19

August

2016

0

Explore Emil Schimpf’s airships on National Aviation Day

by Doug Dunlop

VorlaYufligeins00Schi_0001

Cover of Vorläuflige instruction über zusammensetzung gebrauch des Luftschifferpark.

Today, August 19th, marks National Aviation Day and we’re celebrating with a lesser-known flying vehicle — the airship. Emil Schimpf’s ballooning manuscript Vorläufige Instruction über Zusammensetzung Gebrauch des Luftschifferparks was recently added to the Smithsonian Transcription Center and is available for crowd-sourced transcription.

Schimpf was a Second Lieutenant in the Badischen Pionier Bataillon Nr. 14, which was formed in the Grand Duchy of Baden in 1871. Schimpf was a member of the German balloon corp, which was organized in 1884. While the primary uses of ballooning at the time were mainly scientific and for leisure, military applications were also being explored.

Schimpf’s manuscript contains notes from an unidentified manual pertaining to the construction and use of airships for military purposes along with the information on the use of aeronautic parks. The manuscript also provides details on the care and maintenance of balloons along with the details on the use of hydrogen.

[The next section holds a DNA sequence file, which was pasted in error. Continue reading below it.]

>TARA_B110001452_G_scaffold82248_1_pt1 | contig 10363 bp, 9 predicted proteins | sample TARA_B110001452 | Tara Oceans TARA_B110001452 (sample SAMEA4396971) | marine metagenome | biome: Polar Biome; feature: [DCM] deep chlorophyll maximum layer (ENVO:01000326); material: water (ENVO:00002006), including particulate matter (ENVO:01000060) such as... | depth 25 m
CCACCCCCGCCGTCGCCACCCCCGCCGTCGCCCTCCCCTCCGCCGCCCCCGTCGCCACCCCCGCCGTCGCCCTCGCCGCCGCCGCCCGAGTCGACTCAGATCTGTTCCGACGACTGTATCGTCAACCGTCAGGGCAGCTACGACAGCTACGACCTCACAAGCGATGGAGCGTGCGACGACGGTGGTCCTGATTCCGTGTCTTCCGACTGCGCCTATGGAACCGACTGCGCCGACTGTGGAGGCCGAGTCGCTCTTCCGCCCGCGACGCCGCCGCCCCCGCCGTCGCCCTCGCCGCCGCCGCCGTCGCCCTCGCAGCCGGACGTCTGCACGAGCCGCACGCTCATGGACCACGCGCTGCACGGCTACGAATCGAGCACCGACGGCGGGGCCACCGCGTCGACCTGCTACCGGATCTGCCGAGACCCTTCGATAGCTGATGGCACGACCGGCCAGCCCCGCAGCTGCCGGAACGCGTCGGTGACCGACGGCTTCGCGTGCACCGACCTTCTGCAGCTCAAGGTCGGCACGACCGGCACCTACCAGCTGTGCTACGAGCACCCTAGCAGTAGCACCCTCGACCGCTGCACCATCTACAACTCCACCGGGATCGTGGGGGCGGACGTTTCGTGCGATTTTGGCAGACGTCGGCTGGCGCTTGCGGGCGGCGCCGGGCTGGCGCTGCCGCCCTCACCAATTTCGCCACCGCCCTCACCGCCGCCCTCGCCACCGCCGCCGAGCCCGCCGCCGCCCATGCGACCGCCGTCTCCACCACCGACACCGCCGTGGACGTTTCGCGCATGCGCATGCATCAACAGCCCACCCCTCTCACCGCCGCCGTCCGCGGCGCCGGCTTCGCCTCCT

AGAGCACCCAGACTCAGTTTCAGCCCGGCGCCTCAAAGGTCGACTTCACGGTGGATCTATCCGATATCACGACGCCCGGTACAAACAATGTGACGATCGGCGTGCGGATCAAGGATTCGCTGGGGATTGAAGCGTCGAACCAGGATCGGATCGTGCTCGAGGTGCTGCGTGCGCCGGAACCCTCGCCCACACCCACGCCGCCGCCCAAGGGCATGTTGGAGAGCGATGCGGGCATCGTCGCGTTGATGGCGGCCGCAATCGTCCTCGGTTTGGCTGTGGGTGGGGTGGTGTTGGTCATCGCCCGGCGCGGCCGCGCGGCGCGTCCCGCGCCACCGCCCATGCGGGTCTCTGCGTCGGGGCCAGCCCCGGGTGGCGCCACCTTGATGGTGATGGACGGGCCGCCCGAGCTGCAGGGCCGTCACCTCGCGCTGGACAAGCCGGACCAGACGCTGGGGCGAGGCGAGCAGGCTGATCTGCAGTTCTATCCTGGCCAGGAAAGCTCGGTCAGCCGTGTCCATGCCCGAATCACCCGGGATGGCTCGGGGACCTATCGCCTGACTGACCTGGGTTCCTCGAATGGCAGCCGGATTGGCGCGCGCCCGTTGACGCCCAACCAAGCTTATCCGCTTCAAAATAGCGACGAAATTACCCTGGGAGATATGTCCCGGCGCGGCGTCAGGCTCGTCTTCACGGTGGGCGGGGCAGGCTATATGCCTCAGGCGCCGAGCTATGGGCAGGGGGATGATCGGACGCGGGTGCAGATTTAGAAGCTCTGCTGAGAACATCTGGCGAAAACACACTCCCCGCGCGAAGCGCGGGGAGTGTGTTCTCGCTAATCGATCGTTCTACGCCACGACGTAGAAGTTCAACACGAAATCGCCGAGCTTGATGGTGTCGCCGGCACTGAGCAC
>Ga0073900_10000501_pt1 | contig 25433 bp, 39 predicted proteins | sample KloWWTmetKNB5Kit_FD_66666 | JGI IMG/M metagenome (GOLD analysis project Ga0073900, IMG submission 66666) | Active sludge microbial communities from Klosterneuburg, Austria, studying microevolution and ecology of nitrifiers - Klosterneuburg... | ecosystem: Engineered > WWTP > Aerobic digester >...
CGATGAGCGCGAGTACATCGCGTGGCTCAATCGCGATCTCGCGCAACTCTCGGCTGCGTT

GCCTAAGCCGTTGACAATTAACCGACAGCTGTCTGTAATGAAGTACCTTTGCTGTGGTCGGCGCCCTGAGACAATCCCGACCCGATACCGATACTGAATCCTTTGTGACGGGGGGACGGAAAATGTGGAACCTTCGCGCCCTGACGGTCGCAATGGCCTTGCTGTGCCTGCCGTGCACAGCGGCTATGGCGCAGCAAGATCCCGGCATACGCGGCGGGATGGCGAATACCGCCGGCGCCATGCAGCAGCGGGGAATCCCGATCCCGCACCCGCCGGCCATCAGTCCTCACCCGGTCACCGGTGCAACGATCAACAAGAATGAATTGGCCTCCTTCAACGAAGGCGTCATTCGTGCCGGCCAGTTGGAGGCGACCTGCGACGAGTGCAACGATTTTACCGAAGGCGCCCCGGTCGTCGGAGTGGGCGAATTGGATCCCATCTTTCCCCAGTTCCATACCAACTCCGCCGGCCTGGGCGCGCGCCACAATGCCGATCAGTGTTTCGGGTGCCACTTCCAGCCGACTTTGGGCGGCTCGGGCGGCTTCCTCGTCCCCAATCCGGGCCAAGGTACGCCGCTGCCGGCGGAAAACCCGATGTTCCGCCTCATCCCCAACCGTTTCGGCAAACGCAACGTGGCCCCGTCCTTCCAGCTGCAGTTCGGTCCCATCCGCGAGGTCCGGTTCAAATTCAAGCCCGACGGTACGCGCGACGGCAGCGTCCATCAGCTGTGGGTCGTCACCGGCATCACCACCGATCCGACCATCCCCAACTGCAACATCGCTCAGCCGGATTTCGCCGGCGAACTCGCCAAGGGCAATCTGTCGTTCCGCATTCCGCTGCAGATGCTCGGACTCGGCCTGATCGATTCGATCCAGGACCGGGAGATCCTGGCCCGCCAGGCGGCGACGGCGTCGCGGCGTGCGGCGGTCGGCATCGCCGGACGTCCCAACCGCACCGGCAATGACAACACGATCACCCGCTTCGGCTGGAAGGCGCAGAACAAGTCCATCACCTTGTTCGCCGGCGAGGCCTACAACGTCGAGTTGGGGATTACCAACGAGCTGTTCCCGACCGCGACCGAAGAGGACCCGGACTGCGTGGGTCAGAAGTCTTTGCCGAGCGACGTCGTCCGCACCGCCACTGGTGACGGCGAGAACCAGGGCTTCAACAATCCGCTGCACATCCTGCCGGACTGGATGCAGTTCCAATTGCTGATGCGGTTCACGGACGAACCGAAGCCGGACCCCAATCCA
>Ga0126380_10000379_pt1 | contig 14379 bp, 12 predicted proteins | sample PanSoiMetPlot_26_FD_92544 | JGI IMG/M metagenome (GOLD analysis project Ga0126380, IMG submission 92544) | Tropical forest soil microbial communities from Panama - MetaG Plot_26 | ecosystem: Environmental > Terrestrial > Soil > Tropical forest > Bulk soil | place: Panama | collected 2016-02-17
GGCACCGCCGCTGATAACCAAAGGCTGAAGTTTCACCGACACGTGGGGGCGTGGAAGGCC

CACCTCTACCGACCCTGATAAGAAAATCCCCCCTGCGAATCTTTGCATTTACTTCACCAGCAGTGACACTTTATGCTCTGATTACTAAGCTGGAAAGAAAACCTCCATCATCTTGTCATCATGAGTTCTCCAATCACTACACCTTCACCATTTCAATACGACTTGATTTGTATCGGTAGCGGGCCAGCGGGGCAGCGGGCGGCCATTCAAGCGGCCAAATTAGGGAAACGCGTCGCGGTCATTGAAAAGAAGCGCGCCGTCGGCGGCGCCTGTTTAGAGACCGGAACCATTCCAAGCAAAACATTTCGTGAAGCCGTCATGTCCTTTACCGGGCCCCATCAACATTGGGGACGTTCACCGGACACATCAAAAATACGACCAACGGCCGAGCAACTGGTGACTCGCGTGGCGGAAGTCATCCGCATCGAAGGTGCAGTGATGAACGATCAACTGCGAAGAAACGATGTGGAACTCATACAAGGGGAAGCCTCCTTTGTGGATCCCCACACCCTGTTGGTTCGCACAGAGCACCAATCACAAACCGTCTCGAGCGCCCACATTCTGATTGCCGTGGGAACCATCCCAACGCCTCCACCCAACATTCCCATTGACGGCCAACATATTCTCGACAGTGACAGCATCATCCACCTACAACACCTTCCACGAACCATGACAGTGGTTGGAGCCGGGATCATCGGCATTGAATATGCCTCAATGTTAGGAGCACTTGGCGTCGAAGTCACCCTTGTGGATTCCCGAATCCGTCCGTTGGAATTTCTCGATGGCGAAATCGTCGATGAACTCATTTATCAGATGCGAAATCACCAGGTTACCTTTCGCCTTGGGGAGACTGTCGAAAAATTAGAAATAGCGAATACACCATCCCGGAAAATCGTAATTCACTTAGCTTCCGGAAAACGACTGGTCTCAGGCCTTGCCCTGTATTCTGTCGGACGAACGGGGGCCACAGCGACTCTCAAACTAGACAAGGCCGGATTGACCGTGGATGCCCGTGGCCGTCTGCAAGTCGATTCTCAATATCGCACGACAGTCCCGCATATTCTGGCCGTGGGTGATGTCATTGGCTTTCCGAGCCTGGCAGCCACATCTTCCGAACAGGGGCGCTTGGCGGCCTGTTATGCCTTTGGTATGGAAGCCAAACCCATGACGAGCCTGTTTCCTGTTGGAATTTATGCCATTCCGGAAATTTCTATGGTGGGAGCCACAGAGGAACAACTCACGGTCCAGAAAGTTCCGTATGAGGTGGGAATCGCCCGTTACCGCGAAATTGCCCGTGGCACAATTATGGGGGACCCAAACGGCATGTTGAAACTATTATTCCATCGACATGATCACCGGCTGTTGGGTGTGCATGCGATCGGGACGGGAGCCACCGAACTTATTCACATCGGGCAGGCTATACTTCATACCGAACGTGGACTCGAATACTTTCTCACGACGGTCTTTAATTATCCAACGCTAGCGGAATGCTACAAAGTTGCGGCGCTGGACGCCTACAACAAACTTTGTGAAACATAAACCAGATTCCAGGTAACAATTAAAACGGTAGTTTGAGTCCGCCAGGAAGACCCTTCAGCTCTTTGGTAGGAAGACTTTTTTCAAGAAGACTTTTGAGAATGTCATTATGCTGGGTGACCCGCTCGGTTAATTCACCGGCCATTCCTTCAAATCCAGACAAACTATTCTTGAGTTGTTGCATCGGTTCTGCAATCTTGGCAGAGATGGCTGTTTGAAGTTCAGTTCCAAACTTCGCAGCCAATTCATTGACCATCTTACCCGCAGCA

VorlaYufligeins00Schi_0005

Manuscript page from Vorläuflige instruction über zusammensetzung gebrauch des Luftschifferpark

The production of hydrogen was a time-consuming and expensive process. Known as inflammable air, hydrogen was first produced using iron filings and sulfuric acid. An advancement to the process was developed by the French chemist Antoine Lavoisier and engineering officer/inventor Charles Meusnier. The process involved passing steam through a red-hot iron cannon. With some improvements, the Lavoisier-Meusnier process became the most efficient means of generating hydrogen for inflating balloons.

The Schimpf manuscript offers an invaluable window into the use of airships for military purposes. The manuscript was a gift of Bern Dibner and now resides in the Dibner Library of the History of Science and Technology. With the manuscript’s debut in the Smithsonian Transcription Center, we look forward to seeing what other secrets the public uncovers.

 

Save

Save

Save

Save

Save

Save

Save

Save

Save

Save

Leave a Reply

*

Follow Us

Latest Tweets

Categories

Archives